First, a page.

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Cerebral autosomal dominant arteriopathy with subcortical infarcts and leukoencephalopathy, usually called CADASIL, is an inherited condition that causes stroke and other impairments. This condition affects blood flow in small blood vessels, particularly cerebral vessels within the brain. The muscle cells surrounding these blood vessels (vascular smooth muscle cells) are abnormal and gradually die. In the brain, the resulting blood vessel damage (arteriopathy) can cause migraines, often with visual sensations or auras, or recurrent seizures (epilepsy).
Damaged blood vessels reduce blood flow and can cause areas of tissue death (infarcts) throughout the body. An infarct in the brain can lead to a stroke. In individuals with CADASIL, a stroke can occur at any time from childhood to late adulthood, but typically happens during mid-adulthood. People with CADASIL often have more than one stroke in their lifetime. Recurrent strokes can damage the brain over time. Strokes that occur in the subcortical region of the brain, which is involved in reasoning and memory, can cause progressive loss of intellectual function (dementia) and changes in mood and personality.
Many people with CADASIL also develop leukoencephalopathy, which is a change in a type of brain tissue called white matter that can be seen with magnetic resonance imaging (MRI).
The age at which the signs and symptoms of CADASIL first begin varies greatly among affected individuals, as does the severity of these features.
CADASIL is not associated with the common risk factors for stroke and heart attack, such as high blood pressure and high cholesterol, although some affected individuals might also have these health problems.
CADASIL is likely a rare condition; however, its prevalence is unknown.
Mutations in the NOTCH3 gene cause CADASIL. The NOTCH3 gene provides instructions for producing the Notch3 receptor protein, which is important for the normal function and survival of vascular smooth muscle cells. When certain molecules attach (bind) to Notch3 receptors, the receptors send signals to the nucleus of the cell. These signals then turn on (activate) particular genes within vascular smooth muscle cells.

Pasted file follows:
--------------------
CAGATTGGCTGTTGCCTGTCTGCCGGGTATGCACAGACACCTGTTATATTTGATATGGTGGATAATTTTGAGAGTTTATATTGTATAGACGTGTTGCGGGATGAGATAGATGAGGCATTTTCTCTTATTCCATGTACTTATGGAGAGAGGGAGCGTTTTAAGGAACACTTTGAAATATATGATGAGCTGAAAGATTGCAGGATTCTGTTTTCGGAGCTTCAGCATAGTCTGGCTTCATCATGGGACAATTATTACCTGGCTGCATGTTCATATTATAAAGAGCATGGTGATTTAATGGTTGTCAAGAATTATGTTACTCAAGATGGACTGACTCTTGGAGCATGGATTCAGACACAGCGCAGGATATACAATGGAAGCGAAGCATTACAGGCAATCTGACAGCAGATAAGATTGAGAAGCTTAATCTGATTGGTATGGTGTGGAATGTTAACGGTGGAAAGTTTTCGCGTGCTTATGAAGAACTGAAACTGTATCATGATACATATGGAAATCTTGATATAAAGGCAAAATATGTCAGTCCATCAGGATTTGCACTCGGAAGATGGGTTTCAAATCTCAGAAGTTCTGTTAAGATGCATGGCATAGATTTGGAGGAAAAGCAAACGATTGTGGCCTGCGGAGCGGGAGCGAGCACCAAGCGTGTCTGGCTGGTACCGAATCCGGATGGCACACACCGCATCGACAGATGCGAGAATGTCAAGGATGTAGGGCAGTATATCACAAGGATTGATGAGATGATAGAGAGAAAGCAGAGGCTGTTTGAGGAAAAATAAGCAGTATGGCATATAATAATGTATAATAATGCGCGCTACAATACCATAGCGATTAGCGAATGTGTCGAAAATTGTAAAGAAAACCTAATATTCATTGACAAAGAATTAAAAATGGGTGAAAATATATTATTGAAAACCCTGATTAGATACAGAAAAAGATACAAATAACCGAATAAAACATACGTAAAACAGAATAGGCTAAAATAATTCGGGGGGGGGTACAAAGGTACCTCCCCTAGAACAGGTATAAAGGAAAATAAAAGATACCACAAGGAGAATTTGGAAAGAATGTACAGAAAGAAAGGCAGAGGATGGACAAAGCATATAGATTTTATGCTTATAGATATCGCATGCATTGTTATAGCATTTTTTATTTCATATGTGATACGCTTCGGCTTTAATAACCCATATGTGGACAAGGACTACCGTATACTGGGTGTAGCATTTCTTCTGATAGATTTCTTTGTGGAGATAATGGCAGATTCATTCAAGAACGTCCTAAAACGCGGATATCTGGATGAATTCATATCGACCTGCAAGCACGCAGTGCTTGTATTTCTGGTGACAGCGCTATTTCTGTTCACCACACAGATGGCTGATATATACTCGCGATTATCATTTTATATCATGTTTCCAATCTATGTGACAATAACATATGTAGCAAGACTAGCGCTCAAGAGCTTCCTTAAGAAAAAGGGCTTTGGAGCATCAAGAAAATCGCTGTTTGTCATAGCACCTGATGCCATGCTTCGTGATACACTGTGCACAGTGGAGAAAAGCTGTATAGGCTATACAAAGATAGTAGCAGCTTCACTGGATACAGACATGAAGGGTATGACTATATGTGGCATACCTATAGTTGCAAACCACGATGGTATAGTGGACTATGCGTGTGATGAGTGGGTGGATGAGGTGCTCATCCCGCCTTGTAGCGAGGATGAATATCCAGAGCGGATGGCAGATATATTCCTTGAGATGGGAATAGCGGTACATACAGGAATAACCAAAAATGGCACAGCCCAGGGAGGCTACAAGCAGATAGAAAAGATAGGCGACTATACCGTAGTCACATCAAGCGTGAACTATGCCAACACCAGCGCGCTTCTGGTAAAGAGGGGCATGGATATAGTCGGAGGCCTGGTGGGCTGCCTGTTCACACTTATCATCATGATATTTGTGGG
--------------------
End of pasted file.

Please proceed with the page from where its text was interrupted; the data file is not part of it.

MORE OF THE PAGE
NOTCH3 gene mutations lead to the production of an abnormal Notch3 receptor protein that impairs the function and survival of vascular smooth muscle cells. Disruption of Notch3 functioning can lead to the self-destruction (apoptosis) of these cells. In the brain, the loss of vascular smooth muscle cells results in blood vessel damage that can cause the signs and symptoms of CADASIL.
Changes in this gene are associated with cerebral autosomal dominant arteriopathy with subcortical infarcts and leukoencephalopathy.
This condition is inherited in an autosomal dominant pattern, which means one copy of the altered NOTCH3 gene in each cell is sufficient to cause the disorder.
In most cases, an affected person inherits the mutation from one affected parent. A few rare cases may result from new mutations in the NOTCH3 gene. These cases occur in people with no history of the disorder in their family.
These resources address the diagnosis or management of CADASIL and may include treatment providers.
You might also find information on the diagnosis or management of CADASIL in Educational resources (http://ghr.nlm.nih.gov/condition/cerebral-autosomal-dominant-arteriopathy-with-subcortical-infarcts-and-leukoencephalopathy/show/Educational+resources) and Patient support (http://ghr.nlm.nih.gov/condition/cerebral-autosomal-dominant-arteriopathy-with-subcortical-infarcts-and-leukoencephalopathy/show/Patient+support).
General information about the diagnosis (http://ghr.nlm.nih.gov/handbook/consult/diagnosis) and management (http://ghr.nlm.nih.gov/handbook/consult/treatment) of genetic conditions is available in the Handbook. Read more about genetic testing (http://ghr.nlm.nih.gov/handbook/testing), particularly the difference between clinical tests and research tests (http://ghr.nlm.nih.gov/handbook/testing/researchtesting).
To locate a healthcare provider, see How can I find a genetics professional in my area? (http://ghr.nlm.nih.gov/handbook/consult/findingprofessional) in the Handbook.
You may find the following resources about CADASIL helpful. These materials are written for the general public.
You may also be interested in these resources, which are designed for healthcare professionals and researchers.
For more information about naming genetic conditions, see the Genetics Home Reference Condition Naming Guidelines (http://ghr.nlm.nih.gov/ConditionNameGuide) and How are genetic conditions and genes named? (http://ghr.nlm.nih.gov/handbook/mutationsanddisorders/naming) in the Handbook.
Ask the Genetic and Rare Diseases Information Center (http://rarediseases.info.nih.gov/gard).
apoptosis ; arteriopathy ; autosomal ; autosomal dominant ; cell ; cholesterol ; dementia ; epilepsy ; familial ; gene ; heart attack ; hereditary ; imaging ; infarct ; inherited ; leukoencephalopathy ; magnetic resonance imaging ; muscle cells ; mutation ; nucleus ; prevalence ; protein ; receptor ; risk factors ; subcortical ; tissue ; vascular ; white matter
You may find definitions for these and many other terms in the Genetics Home Reference Glossary (http://ghr.nlm.nih.gov/glossary).
The resources on this site should not be used as a substitute for professional medical care or advice. Users seeking information about a personal genetic disease, syndrome, or condition should consult with a qualified healthcare professional. See How can I find a genetics professional in my area? (http://ghr.nlm.nih.gov/handbook/consult/findingprofessional) in the Handbook.